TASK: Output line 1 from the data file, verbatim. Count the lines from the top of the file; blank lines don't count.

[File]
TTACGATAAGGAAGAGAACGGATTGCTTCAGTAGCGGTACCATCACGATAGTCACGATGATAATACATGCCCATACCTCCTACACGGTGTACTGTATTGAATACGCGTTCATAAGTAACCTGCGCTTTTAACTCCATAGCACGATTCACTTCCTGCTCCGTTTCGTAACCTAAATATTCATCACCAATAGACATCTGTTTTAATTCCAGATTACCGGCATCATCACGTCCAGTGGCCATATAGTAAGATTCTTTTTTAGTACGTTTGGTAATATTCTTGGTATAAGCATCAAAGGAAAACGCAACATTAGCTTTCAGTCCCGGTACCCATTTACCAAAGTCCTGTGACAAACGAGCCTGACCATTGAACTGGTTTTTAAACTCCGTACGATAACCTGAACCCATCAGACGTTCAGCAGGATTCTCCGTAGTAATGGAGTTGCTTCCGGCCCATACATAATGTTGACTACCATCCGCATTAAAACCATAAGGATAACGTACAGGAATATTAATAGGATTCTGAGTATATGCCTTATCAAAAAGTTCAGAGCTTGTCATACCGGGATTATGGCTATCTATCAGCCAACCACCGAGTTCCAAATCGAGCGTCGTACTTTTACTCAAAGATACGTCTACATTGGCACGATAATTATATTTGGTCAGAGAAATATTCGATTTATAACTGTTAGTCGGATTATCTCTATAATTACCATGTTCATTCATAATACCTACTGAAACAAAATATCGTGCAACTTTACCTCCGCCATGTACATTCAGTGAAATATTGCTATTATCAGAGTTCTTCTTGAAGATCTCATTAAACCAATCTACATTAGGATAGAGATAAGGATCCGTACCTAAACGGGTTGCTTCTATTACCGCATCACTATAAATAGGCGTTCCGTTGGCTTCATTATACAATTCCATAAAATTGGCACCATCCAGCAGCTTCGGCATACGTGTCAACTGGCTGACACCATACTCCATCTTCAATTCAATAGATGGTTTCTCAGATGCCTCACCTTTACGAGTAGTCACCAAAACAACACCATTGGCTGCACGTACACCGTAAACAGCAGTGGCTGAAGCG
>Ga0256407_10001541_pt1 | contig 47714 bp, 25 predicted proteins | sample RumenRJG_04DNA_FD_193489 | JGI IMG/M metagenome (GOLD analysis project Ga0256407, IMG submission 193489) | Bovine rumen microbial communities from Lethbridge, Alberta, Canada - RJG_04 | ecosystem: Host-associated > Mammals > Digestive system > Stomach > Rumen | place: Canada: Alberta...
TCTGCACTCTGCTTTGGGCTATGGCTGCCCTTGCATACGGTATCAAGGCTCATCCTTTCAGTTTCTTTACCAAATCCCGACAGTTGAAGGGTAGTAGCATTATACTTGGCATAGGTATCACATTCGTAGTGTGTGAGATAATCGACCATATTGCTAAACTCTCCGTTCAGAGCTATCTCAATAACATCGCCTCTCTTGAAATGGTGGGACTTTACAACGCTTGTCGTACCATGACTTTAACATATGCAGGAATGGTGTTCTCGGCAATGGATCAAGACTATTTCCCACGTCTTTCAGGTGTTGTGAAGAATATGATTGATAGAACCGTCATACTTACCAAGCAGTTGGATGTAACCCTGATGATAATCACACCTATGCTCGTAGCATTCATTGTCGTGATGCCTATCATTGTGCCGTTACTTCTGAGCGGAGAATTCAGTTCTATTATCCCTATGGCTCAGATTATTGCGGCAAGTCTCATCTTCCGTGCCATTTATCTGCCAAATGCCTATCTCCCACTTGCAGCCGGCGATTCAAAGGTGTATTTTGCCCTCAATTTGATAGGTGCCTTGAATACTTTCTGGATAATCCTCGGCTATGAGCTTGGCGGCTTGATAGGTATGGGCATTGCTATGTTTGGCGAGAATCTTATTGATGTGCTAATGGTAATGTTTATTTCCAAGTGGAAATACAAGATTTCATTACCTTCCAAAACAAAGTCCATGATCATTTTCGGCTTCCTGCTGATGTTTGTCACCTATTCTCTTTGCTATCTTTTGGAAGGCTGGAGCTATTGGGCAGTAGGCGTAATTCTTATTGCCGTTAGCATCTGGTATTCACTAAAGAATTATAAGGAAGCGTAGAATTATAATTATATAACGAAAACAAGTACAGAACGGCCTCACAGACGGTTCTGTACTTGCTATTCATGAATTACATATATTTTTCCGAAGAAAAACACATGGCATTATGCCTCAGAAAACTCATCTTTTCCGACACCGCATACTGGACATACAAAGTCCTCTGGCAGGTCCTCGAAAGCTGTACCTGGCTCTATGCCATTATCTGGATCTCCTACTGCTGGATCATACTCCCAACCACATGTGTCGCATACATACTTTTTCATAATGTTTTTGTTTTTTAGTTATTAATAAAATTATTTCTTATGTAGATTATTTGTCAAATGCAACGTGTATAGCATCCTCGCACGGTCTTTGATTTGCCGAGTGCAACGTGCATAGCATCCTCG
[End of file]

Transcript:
TTACGATAAGGAAGAGAACGGATTGCTTCAGTAGCGGTACCATCACGATAGTCACGATGATAATACATGCCCATACCTCCTACACGGTGTACTGTATTGAATACGCGTTCATAAGTAACCTGCGCTTTTAACTCCATAGCACGATTCACTTCCTGCTCCGTTTCGTAACCTAAATATTCATCACCAATAGACATCTGTTTTAATTCCAGATTACCGGCATCATCACGTCCAGTGGCCATATAGTAAGATTCTTTTTTAGTACGTTTGGTAATATTCTTGGTATAAGCATCAAAGGAAAACGCAACATTAGCTTTCAGTCCCGGTACCCATTTACCAAAGTCCTGTGACAAACGAGCCTGACCATTGAACTGGTTTTTAAACTCCGTACGATAACCTGAACCCATCAGACGTTCAGCAGGATTCTCCGTAGTAATGGAGTTGCTTCCGGCCCATACATAATGTTGACTACCATCCGCATTAAAACCATAAGGATAACGTACAGGAATATTAATAGGATTCTGAGTATATGCCTTATCAAAAAGTTCAGAGCTTGTCATACCGGGATTATGGCTATCTATCAGCCAACCACCGAGTTCCAAATCGAGCGTCGTACTTTTACTCAAAGATACGTCTACATTGGCACGATAATTATATTTGGTCAGAGAAATATTCGATTTATAACTGTTAGTCGGATTATCTCTATAATTACCATGTTCATTCATAATACCTACTGAAACAAAATATCGTGCAACTTTACCTCCGCCATGTACATTCAGTGAAATATTGCTATTATCAGAGTTCTTCTTGAAGATCTCATTAAACCAATCTACATTAGGATAGAGATAAGGATCCGTACCTAAACGGGTTGCTTCTATTACCGCATCACTATAAATAGGCGTTCCGTTGGCTTCATTATACAATTCCATAAAATTGGCACCATCCAGCAGCTTCGGCATACGTGTCAACTGGCTGACACCATACTCCATCTTCAATTCAATAGATGGTTTCTCAGATGCCTCACCTTTACGAGTAGTCACCAAAACAACACCATTGGCTGCACGTACACCGTAAACAGCAGTGGCTGAAGCG